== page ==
Module Overview

Food Chemistry 1

This module deals with the structure and behaviour of water, fats, carbohydrates, proteins, natural pigments & artificial colourants, flavour compounds, additives, and vitamins in foods. The module aims to enable students to discuss the structure and properties of various food constituents. It also develops laboratory skills including detailed documentation of experimental methods, report writing, and analytical calculations

Module Code

TFBC 3011

ECTS Credits


*Curricular information is subject to change

Indicative syllabus covered in the module and / or in its discrete elements Describe the chemical properties and functions of the main food components:   Water and water activity in food: Rate of freezing and crystal formation. Stability of frozen foods. Water phase diagram and freeze drying. Methods of reducing water activity.  Fat in foods: physical and chemical properties and structure. Oxidation of fats, mechanism and factors affecting rate, preventative measures. Emulsions and emulsifiers, phase stability and role of proteins and polysaccharides.  Protein in foods: structure/stability relationship and chemical factors influencing. Main functions and contributions to food. Case studies for meat, flour, cheese.   Carbohydrates in foods: types and functions. Inversion of sugars and uses in industry. Maillard chemistry.  Natural pigments and artificial food colourants. Classes, structure and stability.  Flavour compounds; properties and categories.   Food additives; categories and functions.   Vitamins; stability, sources, structure.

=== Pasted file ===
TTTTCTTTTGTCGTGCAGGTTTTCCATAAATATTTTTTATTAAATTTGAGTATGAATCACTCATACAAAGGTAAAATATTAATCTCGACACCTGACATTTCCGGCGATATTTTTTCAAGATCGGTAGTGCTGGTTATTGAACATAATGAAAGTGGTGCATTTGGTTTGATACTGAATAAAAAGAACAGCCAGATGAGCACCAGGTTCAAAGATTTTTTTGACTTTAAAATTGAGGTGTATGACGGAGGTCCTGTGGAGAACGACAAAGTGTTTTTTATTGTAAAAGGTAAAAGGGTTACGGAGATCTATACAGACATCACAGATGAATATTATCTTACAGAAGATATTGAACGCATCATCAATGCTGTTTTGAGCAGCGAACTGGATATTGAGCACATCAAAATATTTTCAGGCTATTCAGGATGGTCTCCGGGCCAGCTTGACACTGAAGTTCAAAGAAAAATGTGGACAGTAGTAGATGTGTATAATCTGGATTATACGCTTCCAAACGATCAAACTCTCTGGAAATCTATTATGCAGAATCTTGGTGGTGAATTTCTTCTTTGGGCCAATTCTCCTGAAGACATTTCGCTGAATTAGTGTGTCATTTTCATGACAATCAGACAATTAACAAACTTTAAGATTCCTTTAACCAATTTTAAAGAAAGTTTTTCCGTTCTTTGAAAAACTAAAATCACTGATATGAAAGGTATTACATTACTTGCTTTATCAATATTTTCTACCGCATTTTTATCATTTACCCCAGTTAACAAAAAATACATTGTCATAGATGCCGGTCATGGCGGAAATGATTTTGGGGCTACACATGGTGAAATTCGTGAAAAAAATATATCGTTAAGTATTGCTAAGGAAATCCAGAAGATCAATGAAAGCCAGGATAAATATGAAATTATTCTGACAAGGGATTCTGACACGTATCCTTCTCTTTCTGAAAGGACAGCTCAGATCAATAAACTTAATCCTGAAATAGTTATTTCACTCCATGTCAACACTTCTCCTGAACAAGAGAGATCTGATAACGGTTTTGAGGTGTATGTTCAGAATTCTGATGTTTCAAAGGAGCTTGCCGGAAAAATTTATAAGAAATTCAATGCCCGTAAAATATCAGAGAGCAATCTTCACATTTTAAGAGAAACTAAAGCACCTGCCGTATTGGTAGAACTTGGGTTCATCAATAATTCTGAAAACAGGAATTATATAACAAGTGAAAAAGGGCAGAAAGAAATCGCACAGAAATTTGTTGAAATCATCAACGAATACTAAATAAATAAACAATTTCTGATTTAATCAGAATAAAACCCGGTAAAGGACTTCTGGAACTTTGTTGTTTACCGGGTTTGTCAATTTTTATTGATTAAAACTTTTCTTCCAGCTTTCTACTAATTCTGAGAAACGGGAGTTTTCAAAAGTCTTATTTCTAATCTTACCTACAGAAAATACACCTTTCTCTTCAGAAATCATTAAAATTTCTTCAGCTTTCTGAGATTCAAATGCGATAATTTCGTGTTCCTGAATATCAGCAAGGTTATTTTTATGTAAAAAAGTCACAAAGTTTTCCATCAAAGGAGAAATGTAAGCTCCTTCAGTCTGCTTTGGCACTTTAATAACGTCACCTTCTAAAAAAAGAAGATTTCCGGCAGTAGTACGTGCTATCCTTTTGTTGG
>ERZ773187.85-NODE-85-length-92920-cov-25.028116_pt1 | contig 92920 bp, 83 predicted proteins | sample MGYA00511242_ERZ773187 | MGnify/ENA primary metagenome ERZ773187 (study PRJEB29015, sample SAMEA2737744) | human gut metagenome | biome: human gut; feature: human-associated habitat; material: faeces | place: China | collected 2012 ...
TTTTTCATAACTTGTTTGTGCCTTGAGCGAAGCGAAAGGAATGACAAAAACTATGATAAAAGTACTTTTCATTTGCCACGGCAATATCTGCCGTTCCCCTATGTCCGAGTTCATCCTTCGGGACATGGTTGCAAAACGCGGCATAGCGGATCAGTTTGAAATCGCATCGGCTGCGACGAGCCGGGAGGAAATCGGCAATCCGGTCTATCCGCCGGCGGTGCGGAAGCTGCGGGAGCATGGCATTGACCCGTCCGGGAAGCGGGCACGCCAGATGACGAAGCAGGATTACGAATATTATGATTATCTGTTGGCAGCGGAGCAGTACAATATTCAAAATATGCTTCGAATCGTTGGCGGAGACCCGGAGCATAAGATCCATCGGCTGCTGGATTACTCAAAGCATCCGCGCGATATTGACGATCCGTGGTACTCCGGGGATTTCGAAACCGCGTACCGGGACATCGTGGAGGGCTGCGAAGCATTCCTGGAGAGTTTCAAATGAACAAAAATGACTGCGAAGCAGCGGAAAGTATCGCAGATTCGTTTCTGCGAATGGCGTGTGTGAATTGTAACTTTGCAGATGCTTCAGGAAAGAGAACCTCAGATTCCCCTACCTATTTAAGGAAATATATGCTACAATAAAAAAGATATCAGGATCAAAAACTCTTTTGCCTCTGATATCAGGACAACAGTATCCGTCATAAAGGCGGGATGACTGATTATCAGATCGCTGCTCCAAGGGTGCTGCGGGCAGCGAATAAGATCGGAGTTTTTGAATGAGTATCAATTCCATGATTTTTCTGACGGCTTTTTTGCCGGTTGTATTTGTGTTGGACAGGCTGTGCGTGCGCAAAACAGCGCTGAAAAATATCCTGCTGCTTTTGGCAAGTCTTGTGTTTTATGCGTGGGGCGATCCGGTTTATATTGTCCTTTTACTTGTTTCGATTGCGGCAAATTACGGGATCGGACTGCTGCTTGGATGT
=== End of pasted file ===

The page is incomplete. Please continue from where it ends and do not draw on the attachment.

Develop enhanced laboratory skills to perform high quality food analyses for a range of food constituents A range of experiments to develop good laboratory skills, numeracy, scientific reporting, and use of standard operating procedures. For example- Water analysis by dean-stark, Karl-Fischer, and oven drying (1 session) Fat extraction from chocolate by hydrolysis and soxhlet apparatus (2 sessions) Fat and Total Solids analysis of milk (1 session) Protein analysis of milk by precipitation and Kjeldahl (2 sessions) 
Develop enhanced research and scientific writing skills to record and report on food analysis experiments Maintaining a detailed laboratory notebook Compiling a high standard scientific report based on a report template 

Delivery by means of lectures with audiovisual aids, in-class activities, computational problems and literature searches. The students will apply many of the principles and techniques in the Food Chemistry practical course.  Lectures 24 hours.  Laboratory 18 hours (3 x 6 hours) 

Module Content & Assessment
Assessment Breakdown %
Formal Examination60
Other Assessment(s)40